Sept-17 (Part 3): The Rise and Fall of San Francisco

Sept-17 (Part 3): The Rise and Fall of San Francisco

In addition to being the bloodiest day in American history (Part 1) and Constitution Day among other things (Part 2), on this day Spain founded the Presidio of San Francisco, while resident Joshua Norton declared himself Emperor and another resident became the fist air crash fatality.

1776

The Presidio of San Francisco

Presidio of San Francisco

Photo By Robert Campbell ([1]) [GFDL or CC BY-SA 3.0], via Wikimedia Commons

Spain founds the Presidio of San Francisco as part of New Spain.  It passed to Mexico, which in turn passed it to the United States in 1848. As part of a 1989 military reduction program under the Base Realignment and Closure (BRAC) process, Congress voted to end the Presidio’s status as an active military installation of the U.S. Army. On October 1, 1994, it was transferred to the National Park Service, ending 219 years of military use and beginning its next phase of mixed commercial and public use.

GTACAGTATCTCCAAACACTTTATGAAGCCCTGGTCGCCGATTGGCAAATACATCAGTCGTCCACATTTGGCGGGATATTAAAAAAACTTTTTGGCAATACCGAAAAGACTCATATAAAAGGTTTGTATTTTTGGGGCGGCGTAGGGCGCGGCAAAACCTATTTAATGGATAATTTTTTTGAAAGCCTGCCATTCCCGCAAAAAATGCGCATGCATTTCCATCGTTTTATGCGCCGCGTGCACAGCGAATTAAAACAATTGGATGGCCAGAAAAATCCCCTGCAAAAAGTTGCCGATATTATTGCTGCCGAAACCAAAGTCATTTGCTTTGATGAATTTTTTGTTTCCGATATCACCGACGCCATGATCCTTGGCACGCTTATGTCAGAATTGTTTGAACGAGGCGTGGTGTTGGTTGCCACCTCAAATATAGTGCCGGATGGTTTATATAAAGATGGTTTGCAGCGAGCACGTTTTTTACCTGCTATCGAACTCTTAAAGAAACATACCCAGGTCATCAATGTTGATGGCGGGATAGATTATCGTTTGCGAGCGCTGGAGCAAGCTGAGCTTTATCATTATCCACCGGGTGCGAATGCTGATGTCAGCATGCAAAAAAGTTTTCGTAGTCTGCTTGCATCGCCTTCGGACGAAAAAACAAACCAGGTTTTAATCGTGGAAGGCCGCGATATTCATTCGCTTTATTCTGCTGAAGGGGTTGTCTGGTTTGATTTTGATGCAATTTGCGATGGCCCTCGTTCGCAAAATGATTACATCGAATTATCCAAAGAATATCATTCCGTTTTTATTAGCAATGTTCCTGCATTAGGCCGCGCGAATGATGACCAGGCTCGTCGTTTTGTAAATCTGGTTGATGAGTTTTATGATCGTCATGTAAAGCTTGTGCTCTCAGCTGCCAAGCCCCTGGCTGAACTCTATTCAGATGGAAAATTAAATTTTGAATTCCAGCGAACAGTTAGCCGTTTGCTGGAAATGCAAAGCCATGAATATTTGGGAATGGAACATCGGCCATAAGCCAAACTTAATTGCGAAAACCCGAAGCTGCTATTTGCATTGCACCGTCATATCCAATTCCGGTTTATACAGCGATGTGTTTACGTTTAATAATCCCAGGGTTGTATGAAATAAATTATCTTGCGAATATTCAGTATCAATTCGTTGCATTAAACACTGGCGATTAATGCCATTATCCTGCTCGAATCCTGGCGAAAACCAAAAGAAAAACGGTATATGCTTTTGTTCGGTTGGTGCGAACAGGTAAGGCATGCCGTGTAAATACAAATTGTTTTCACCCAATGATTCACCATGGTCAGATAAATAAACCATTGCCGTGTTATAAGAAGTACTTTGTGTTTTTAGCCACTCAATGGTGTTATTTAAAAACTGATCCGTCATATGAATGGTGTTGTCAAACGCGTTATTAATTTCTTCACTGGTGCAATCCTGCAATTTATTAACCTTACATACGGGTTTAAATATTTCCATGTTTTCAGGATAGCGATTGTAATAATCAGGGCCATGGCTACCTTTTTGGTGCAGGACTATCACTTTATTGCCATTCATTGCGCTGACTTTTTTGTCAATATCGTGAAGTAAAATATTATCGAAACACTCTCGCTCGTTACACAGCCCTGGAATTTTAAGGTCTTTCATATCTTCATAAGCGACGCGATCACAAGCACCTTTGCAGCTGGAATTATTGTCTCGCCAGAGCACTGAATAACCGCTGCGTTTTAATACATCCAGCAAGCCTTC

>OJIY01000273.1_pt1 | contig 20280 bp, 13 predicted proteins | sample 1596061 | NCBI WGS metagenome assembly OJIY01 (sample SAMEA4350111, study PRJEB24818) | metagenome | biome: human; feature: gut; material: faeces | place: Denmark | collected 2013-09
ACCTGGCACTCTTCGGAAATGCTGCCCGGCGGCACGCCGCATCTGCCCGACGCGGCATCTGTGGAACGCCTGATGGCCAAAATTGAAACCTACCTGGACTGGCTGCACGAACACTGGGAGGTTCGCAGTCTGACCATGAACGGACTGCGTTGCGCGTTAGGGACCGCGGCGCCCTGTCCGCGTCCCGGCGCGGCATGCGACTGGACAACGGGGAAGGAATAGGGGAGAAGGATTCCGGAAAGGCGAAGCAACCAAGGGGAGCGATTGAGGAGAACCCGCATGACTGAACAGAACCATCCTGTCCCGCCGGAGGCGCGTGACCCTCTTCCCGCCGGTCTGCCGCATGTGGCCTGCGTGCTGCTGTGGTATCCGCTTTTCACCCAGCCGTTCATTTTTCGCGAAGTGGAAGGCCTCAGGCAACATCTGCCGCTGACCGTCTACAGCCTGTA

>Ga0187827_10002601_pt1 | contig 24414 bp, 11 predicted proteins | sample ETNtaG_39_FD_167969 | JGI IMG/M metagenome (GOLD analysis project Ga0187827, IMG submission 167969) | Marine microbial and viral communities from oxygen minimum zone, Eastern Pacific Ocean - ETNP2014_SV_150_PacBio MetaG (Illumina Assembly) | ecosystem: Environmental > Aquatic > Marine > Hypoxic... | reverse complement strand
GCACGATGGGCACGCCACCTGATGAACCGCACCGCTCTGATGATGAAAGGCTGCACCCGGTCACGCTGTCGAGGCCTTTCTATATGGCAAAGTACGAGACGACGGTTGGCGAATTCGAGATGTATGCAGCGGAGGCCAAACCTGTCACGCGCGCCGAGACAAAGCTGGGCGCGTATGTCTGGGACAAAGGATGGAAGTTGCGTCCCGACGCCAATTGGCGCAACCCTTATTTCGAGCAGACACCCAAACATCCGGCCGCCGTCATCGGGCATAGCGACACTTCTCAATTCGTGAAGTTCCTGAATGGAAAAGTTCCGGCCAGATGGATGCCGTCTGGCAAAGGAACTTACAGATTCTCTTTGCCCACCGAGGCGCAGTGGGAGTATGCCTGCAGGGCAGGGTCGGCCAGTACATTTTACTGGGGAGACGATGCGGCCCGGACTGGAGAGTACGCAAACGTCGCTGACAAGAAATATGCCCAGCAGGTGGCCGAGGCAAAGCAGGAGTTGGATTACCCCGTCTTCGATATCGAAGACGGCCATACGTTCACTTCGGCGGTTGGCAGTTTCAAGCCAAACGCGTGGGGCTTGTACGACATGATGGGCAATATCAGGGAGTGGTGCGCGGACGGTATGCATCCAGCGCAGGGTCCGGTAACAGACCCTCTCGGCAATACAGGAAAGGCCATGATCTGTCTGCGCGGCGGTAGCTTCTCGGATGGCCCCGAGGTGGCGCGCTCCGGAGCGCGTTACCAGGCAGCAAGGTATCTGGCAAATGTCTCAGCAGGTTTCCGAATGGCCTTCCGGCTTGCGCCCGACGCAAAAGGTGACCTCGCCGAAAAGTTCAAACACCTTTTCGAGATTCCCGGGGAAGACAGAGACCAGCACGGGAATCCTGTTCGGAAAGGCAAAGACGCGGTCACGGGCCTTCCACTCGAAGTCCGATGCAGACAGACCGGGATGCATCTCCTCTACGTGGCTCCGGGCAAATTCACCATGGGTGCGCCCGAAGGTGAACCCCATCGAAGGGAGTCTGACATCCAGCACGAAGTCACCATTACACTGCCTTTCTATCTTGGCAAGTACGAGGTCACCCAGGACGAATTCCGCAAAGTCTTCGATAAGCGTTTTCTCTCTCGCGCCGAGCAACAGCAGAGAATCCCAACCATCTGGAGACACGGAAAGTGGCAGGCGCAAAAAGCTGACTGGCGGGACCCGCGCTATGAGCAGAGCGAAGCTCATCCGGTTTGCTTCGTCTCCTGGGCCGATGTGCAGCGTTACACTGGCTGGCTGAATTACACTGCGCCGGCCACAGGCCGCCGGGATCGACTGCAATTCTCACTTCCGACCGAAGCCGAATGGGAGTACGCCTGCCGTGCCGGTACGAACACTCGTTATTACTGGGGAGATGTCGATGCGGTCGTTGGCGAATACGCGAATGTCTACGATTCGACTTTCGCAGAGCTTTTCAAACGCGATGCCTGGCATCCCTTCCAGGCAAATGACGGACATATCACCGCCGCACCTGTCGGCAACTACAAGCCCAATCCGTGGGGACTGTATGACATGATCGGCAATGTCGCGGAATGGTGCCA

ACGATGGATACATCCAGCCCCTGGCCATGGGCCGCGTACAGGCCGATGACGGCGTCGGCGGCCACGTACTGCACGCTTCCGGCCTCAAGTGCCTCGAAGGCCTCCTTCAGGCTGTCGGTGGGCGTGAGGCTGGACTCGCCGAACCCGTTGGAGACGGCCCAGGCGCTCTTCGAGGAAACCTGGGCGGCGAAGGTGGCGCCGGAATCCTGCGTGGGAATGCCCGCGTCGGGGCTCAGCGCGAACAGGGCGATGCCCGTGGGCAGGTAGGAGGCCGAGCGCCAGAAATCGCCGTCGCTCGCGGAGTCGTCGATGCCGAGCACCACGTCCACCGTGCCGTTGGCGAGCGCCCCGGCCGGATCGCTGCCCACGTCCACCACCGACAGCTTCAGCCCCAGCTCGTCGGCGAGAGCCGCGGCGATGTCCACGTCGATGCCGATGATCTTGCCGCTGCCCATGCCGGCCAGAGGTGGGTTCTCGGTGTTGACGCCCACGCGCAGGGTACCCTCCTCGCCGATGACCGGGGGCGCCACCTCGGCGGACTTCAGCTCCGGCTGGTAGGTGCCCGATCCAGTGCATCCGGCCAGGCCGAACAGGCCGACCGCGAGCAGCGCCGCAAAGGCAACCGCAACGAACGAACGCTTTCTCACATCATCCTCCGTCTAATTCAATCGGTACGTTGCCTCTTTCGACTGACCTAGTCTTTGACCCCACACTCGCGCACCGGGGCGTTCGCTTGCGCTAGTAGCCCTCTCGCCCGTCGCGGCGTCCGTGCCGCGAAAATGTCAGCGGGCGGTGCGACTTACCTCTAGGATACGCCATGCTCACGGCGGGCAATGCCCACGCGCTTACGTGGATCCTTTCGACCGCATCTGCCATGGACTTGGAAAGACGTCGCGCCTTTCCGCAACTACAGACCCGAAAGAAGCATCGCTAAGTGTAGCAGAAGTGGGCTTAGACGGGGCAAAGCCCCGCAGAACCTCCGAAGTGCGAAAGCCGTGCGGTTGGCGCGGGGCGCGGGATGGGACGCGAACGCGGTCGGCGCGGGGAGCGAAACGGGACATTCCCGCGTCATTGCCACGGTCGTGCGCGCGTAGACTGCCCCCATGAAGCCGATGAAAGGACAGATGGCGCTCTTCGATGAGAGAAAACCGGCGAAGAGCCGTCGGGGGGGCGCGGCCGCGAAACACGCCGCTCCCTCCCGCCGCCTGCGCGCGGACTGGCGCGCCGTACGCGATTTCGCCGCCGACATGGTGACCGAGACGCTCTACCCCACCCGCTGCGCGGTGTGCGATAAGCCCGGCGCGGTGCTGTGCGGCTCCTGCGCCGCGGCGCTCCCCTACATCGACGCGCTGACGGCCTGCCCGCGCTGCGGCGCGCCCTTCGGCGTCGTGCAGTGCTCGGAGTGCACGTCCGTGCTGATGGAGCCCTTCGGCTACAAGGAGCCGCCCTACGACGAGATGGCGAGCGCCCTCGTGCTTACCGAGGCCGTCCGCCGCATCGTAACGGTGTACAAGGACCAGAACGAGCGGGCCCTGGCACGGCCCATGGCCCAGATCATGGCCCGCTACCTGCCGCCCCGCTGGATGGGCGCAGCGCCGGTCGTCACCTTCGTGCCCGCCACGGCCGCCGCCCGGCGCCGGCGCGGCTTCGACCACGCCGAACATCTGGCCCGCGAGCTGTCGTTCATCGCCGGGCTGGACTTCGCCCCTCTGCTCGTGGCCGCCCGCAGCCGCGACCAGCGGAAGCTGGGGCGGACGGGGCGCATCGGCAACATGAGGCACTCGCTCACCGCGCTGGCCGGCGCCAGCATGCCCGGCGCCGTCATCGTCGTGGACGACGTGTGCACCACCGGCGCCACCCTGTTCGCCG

1859

S.F. Legend Joshua Norton Declares Himself Emperor of the U.S.

San Francisco resident Joshua Abraham Norton, was a South African immigrant who in 1859 declared himself Emperor of the United States (and later added “Protector of Mexico”) whose whimsical edicts include banning the use of the term “Frisco and calling for the building of a bridge and tunnel across/under San Francisco Bay.

1908

First Air Fatality

San Francisco born Thomas Selfridge became the first air fatality after a crash of the Wright Flyer flown by Orville Wright. The pair circled Virginia’s Fort Myer 4½ times at 150 feet. Halfway through the fifth circuit, the right propeller broke, losing thrust and the plane crashed.

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